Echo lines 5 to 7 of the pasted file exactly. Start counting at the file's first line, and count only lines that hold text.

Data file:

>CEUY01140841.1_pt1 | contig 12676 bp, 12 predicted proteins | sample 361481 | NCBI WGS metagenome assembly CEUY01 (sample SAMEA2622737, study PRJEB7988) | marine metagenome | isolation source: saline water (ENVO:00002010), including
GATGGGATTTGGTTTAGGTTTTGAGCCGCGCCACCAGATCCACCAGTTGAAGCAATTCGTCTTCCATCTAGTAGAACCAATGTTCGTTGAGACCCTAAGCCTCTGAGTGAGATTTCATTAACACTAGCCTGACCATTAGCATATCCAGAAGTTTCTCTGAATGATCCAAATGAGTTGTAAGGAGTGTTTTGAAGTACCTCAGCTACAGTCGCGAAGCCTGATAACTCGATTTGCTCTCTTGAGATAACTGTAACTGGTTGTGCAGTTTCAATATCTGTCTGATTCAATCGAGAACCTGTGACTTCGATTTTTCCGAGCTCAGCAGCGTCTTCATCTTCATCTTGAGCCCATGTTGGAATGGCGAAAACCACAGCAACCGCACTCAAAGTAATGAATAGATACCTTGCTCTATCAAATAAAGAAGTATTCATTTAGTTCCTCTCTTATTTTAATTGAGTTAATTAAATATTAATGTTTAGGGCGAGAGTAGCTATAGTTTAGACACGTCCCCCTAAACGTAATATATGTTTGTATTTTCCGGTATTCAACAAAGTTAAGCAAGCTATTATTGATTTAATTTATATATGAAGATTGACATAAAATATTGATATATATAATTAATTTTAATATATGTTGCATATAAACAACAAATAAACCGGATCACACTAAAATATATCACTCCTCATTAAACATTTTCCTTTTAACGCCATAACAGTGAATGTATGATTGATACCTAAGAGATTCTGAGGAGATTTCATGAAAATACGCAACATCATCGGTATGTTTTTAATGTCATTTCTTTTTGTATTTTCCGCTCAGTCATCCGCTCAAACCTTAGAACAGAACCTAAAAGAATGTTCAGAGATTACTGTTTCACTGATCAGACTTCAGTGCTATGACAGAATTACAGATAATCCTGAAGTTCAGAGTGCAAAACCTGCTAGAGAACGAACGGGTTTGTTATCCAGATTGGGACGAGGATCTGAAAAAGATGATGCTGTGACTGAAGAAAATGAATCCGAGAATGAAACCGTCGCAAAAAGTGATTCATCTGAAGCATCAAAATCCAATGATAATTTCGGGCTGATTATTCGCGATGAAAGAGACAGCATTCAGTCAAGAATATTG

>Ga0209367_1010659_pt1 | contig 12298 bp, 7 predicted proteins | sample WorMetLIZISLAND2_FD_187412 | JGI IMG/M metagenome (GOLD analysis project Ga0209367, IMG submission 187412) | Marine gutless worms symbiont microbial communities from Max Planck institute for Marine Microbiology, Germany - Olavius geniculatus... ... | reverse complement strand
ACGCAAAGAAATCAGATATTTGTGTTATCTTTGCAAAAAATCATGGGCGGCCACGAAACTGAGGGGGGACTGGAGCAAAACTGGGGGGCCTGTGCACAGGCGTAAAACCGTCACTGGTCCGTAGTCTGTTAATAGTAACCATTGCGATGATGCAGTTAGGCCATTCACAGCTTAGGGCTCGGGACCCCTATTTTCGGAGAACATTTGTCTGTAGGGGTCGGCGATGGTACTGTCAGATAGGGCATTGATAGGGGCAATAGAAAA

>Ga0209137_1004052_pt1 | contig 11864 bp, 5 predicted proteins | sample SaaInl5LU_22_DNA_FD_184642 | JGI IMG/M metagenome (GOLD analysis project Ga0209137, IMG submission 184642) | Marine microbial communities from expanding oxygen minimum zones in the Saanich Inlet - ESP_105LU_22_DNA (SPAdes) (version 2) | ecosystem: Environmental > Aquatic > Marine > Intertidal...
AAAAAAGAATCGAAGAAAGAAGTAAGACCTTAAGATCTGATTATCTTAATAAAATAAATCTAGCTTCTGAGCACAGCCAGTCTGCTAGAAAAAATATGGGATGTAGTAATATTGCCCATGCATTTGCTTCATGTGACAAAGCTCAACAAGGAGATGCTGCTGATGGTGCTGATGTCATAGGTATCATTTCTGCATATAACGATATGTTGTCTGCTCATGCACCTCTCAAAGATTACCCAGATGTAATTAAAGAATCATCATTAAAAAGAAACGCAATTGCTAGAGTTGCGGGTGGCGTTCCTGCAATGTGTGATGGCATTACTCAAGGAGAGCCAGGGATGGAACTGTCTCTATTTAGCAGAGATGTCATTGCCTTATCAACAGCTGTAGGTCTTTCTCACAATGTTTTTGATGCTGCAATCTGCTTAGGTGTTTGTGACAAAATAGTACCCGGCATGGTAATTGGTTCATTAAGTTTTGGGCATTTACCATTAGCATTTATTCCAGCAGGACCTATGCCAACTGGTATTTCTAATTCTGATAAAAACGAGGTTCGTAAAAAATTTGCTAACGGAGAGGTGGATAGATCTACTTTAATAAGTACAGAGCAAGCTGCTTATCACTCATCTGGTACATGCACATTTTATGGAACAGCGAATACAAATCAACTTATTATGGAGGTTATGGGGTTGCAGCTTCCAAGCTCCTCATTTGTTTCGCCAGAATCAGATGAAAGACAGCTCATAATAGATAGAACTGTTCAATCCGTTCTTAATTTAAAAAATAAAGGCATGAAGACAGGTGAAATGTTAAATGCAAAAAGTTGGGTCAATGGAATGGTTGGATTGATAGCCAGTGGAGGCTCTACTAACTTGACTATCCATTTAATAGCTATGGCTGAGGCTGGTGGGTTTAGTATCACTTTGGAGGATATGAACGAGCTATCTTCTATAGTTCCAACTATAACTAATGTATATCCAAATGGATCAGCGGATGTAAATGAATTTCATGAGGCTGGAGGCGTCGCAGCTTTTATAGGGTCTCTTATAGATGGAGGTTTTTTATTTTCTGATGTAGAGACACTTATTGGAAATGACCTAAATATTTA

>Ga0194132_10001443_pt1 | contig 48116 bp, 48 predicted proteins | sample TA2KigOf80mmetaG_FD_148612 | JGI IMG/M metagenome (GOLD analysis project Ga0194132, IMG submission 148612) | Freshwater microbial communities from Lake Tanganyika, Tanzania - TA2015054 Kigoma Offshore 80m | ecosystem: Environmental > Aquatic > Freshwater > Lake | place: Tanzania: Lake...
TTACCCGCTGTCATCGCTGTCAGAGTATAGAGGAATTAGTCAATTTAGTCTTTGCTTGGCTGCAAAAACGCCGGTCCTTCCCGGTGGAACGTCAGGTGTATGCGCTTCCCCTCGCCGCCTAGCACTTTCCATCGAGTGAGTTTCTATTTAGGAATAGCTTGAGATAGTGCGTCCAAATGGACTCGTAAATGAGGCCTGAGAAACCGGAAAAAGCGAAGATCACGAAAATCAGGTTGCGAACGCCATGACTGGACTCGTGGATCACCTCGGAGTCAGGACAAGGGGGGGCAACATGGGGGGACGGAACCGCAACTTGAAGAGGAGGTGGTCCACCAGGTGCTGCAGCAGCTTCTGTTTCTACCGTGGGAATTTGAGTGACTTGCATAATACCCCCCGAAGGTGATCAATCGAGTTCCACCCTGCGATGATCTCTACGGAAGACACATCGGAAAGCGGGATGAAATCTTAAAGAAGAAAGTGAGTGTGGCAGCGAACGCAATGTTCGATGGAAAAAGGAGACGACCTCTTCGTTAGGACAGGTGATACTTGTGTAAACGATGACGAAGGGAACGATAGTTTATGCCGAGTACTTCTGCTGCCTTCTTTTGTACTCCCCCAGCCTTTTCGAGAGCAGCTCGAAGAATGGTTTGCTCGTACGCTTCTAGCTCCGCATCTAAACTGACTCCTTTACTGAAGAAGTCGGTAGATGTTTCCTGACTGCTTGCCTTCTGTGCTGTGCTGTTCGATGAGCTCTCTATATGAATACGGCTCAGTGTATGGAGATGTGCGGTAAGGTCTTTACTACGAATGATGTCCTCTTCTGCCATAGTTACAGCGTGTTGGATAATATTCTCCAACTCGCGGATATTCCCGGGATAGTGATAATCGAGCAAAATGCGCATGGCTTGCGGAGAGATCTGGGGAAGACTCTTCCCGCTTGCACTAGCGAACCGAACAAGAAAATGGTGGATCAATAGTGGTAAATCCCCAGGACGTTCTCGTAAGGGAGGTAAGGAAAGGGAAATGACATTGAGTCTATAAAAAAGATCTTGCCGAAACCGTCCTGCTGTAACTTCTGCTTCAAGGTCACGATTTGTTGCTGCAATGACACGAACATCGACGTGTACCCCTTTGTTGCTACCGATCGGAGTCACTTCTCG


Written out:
>Ga0209137_1004052_pt1 | contig 11864 bp, 5 predicted proteins | sample SaaInl5LU_22_DNA_FD_184642 | JGI IMG/M metagenome (GOLD analysis project Ga0209137, IMG submission 184642) | Marine microbial communities from expanding oxygen minimum zones in the Saanich Inlet - ESP_105LU_22_DNA (SPAdes) (version 2) | ecosystem: Environmental > Aquatic > Marine > Intertidal...
AAAAAAGAATCGAAGAAAGAAGTAAGACCTTAAGATCTGATTATCTTAATAAAATAAATCTAGCTTCTGAGCACAGCCAGTCTGCTAGAAAAAATATGGGATGTAGTAATATTGCCCATGCATTTGCTTCATGTGACAAAGCTCAACAAGGAGATGCTGCTGATGGTGCTGATGTCATAGGTATCATTTCTGCATATAACGATATGTTGTCTGCTCATGCACCTCTCAAAGATTACCCAGATGTAATTAAAGAATCATCATTAAAAAGAAACGCAATTGCTAGAGTTGCGGGTGGCGTTCCTGCAATGTGTGATGGCATTACTCAAGGAGAGCCAGGGATGGAACTGTCTCTATTTAGCAGAGATGTCATTGCCTTATCAACAGCTGTAGGTCTTTCTCACAATGTTTTTGATGCTGCAATCTGCTTAGGTGTTTGTGACAAAATAGTACCCGGCATGGTAATTGGTTCATTAAGTTTTGGGCATTTACCATTAGCATTTATTCCAGCAGGACCTATGCCAACTGGTATTTCTAATTCTGATAAAAACGAGGTTCGTAAAAAATTTGCTAACGGAGAGGTGGATAGATCTACTTTAATAAGTACAGAGCAAGCTGCTTATCACTCATCTGGTACATGCACATTTTATGGAACAGCGAATACAAATCAACTTATTATGGAGGTTATGGGGTTGCAGCTTCCAAGCTCCTCATTTGTTTCGCCAGAATCAGATGAAAGACAGCTCATAATAGATAGAACTGTTCAATCCGTTCTTAATTTAAAAAATAAAGGCATGAAGACAGGTGAAATGTTAAATGCAAAAAGTTGGGTCAATGGAATGGTTGGATTGATAGCCAGTGGAGGCTCTACTAACTTGACTATCCATTTAATAGCTATGGCTGAGGCTGGTGGGTTTAGTATCACTTTGGAGGATATGAACGAGCTATCTTCTATAGTTCCAACTATAACTAATGTATATCCAAATGGATCAGCGGATGTAAATGAATTTCATGAGGCTGGAGGCGTCGCAGCTTTTATAGGGTCTCTTATAGATGGAGGTTTTTTATTTTCTGATGTAGAGACACTTATTGGAAATGACCTAAATATTTA

>Ga0194132_10001443_pt1 | contig 48116 bp, 48 predicted proteins | sample TA2KigOf80mmetaG_FD_148612 | JGI IMG/M metagenome (GOLD analysis project Ga0194132, IMG submission 148612) | Freshwater microbial communities from Lake Tanganyika, Tanzania - TA2015054 Kigoma Offshore 80m | ecosystem: Environmental > Aquatic > Freshwater > Lake | place: Tanzania: Lake...